Following the introduction of a public register of persons with significant control for the British companies and LLP (from April 2016), as well as for the Scottish partnerships (since June 2017), some British dependent territories, under pressure from the UK itself, have created similar registers / databases. However, these centralized registers will be closed, and the access to data from them will be available only to the British competent authorities and only upon request. This decision has become a compromise after many years of negotiations and frictions, since the overseas territories, although partially subject to the law of Great Britain, are still self-regulatory. On the one hand, access to these closed registers / databases will enable the UK law enforcement agencies to monitor tax evasion, as well as terrorists and criminals hiding behind the anonymous companies. On the other hand, this will put an end to the requirements for the introduction of open registers of beneficiaries in the countries partially controlled by Great Britain. Among such states are the Cayman Islands, the British Virgin Islands, the Isle of Man, Bermuda, Guernsey, Jersey, and others. As the British Virgin Islands (hereinafter - the BVI) are the most popular with our clients among offshore jurisdictions, we will consider legislative changes in connection with the agreements reached with the UK.

So, after the exchange of official communications between the governments of the BVI and the UK on June 12, 2017 the Law on Beneficial Ownership Secure Search System (hereinafter - BOSS) was adopted, and from June 30, 2017, it came into force. In accordance with this law, at the moment, the work is in progress on creating a central database (server) on the BVI, which will contain all the information and supporting documents about the beneficial owners of all corporate entities and legal entities registered in this jurisdiction. This database will be used to facilitate the effective transmission of information on the ultimate beneficial owners by the competent BVI authorities at the request of an authorized law enforcement agency of the United Kingdom.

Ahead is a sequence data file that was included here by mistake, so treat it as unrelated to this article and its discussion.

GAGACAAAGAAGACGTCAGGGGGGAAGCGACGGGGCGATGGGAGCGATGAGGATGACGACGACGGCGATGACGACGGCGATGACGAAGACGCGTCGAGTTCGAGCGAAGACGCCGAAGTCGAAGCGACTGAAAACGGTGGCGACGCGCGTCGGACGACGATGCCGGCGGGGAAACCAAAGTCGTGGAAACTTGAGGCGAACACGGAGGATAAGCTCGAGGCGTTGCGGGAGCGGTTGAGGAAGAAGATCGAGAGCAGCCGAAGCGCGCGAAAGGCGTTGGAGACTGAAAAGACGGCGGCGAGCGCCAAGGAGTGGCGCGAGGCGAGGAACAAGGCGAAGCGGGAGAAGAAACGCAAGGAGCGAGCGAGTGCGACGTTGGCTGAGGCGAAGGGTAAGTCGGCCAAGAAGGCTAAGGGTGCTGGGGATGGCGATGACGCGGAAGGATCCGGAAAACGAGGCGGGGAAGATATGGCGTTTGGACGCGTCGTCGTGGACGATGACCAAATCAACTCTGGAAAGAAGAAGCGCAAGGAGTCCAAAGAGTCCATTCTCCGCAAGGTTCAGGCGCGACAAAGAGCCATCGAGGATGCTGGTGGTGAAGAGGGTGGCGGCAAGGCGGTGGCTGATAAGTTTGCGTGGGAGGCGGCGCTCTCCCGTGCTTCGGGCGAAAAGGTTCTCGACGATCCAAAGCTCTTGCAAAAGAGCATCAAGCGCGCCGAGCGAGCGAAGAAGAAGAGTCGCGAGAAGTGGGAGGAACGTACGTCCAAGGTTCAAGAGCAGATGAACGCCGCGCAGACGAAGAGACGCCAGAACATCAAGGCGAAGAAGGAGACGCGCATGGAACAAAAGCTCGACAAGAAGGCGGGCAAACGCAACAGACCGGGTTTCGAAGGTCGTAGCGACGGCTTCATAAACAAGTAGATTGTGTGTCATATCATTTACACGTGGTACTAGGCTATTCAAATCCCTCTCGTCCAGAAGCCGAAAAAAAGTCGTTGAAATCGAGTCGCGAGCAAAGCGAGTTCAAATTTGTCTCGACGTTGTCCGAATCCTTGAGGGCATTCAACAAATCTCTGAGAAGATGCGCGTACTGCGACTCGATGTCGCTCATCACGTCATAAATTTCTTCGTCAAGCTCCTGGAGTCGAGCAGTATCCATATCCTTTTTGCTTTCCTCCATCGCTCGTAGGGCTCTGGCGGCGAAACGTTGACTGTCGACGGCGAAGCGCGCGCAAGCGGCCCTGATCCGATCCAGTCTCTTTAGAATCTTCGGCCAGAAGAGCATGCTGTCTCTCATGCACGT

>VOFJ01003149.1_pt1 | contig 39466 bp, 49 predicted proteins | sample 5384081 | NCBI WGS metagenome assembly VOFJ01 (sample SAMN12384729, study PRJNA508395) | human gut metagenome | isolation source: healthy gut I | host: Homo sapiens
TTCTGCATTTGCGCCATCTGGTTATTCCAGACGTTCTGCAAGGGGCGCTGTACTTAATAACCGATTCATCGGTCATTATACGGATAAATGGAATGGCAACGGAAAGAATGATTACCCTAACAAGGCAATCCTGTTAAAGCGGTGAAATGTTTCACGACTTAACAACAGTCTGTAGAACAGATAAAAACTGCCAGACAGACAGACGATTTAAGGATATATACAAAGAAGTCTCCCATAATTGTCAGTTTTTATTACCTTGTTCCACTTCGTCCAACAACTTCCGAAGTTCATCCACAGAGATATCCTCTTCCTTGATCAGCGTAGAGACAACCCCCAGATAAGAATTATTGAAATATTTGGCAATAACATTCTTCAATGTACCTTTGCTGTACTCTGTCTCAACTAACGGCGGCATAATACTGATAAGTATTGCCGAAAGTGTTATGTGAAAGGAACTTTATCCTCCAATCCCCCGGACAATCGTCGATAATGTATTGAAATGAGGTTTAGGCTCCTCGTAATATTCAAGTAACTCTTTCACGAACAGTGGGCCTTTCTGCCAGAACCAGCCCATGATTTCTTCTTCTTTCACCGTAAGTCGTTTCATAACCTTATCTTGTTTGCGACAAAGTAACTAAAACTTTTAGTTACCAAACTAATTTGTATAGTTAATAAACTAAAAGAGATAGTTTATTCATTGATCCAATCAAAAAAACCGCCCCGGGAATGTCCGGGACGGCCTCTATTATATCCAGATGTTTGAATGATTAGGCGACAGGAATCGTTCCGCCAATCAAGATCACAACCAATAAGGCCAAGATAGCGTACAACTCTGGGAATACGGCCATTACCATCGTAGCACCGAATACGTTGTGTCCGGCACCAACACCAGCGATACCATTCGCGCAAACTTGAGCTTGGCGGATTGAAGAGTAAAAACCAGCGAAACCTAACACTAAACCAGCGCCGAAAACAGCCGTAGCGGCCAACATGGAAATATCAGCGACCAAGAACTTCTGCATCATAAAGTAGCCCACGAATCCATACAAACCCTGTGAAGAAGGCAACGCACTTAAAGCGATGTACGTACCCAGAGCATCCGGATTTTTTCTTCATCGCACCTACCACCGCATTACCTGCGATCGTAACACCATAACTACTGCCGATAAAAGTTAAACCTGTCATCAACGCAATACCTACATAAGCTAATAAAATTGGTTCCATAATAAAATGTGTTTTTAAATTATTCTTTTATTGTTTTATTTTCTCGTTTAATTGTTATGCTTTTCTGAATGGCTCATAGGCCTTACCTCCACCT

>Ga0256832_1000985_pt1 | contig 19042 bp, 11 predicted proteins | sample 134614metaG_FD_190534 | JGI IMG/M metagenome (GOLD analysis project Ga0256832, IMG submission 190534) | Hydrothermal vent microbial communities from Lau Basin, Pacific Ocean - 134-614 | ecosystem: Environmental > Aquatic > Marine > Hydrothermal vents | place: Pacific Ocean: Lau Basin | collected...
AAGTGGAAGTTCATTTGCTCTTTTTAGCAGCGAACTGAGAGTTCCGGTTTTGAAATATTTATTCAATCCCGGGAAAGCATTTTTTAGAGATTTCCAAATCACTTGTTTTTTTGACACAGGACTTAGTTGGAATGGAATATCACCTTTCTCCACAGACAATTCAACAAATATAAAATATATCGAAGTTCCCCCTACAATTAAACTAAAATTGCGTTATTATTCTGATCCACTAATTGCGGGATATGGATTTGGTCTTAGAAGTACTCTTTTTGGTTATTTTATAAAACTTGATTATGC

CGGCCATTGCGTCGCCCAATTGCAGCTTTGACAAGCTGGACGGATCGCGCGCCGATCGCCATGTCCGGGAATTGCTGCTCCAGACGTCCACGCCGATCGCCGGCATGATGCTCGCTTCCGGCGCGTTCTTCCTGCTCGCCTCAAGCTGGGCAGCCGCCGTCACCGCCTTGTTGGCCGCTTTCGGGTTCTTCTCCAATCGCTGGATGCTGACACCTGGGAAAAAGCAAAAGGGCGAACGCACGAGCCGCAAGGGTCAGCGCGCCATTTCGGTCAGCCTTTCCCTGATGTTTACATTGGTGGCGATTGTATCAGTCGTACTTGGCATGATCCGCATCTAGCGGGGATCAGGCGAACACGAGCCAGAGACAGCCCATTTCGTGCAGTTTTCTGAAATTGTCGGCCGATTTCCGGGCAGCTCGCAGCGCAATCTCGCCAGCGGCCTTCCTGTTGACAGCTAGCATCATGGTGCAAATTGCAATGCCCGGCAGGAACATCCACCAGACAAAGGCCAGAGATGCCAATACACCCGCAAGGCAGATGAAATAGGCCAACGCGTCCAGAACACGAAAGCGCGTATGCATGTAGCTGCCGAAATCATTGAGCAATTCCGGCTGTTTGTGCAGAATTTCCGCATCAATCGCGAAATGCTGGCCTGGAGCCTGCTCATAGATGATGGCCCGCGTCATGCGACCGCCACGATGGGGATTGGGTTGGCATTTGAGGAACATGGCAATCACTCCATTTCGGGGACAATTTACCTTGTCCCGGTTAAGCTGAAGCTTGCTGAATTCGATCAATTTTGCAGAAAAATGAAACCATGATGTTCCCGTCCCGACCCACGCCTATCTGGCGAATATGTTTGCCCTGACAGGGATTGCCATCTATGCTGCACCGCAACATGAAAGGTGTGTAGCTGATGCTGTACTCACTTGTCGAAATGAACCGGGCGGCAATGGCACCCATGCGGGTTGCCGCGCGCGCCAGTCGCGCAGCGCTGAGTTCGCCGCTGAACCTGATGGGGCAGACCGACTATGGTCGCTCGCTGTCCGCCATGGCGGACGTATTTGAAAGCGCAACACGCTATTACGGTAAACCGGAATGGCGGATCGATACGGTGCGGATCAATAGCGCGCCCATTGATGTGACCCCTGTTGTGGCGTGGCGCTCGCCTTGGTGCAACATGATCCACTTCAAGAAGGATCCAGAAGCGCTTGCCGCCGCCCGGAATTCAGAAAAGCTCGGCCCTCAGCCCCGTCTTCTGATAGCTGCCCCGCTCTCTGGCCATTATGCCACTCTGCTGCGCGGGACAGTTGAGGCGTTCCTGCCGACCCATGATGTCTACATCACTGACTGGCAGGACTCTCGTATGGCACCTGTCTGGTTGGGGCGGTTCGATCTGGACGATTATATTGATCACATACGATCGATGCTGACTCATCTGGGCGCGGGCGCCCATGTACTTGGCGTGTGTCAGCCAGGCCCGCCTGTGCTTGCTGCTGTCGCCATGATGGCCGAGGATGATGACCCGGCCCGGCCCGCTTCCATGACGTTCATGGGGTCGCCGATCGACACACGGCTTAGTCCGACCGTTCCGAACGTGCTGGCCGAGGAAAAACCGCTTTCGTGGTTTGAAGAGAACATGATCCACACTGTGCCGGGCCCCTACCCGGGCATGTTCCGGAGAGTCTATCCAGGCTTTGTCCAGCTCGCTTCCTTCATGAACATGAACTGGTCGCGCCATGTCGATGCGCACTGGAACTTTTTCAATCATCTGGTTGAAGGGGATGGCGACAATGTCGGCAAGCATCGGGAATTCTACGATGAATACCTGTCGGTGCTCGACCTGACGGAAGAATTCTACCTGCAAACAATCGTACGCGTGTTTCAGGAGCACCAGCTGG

The beneficial owner in the BOSS Act is defined as a natural person who ultimately owns or controls directly or indirectly 25% or more shares or voting rights of a legal entity. It should be noted, that, however, there is a threshold of 25% or more for the purposes of the BOSS legislation for claiming a report on a beneficial owner, in other BVI legislation, on combating terrorism and money laundering, it is set of more than 10%. This means that the registration agent can request information about all persons who control more than 10% of the company’s shares. The information about the trustee or other person who controls these legal relationships is subject to disclosure, as well as information about the founder or another person with whom a nominal agreement is concluded.

The BOSS Act allows each Registered Agent to create its own databases for storing information about the ultimate beneficial owners of legal entities, which, in turn, will be available to officials of one of the following authorized competent authorities:

  • Financial Investigation Agency;
  • Financial Services Commission;
  • International Tax Office;
  • Chamber of Attorney General.

The BOSS Act requires to provide the following information for each beneficial owner:

  • name;
  • address of residence,
  • date of Birth,
  • citizenship.

The requirements for storing information in BOSS are also listed in the Law. The requirements for the relevance of data in BOSS are also established. The companies are required to notify the registered agent of any changes in the beneficial ownership or the information about the beneficial owners provided by law for filing, within 15 days from the receipt of information about such changes, indicating the date of these changes. After this, the registered agent must take all necessary steps to update the BOSS system within 15 days after receiving the notice of the changes.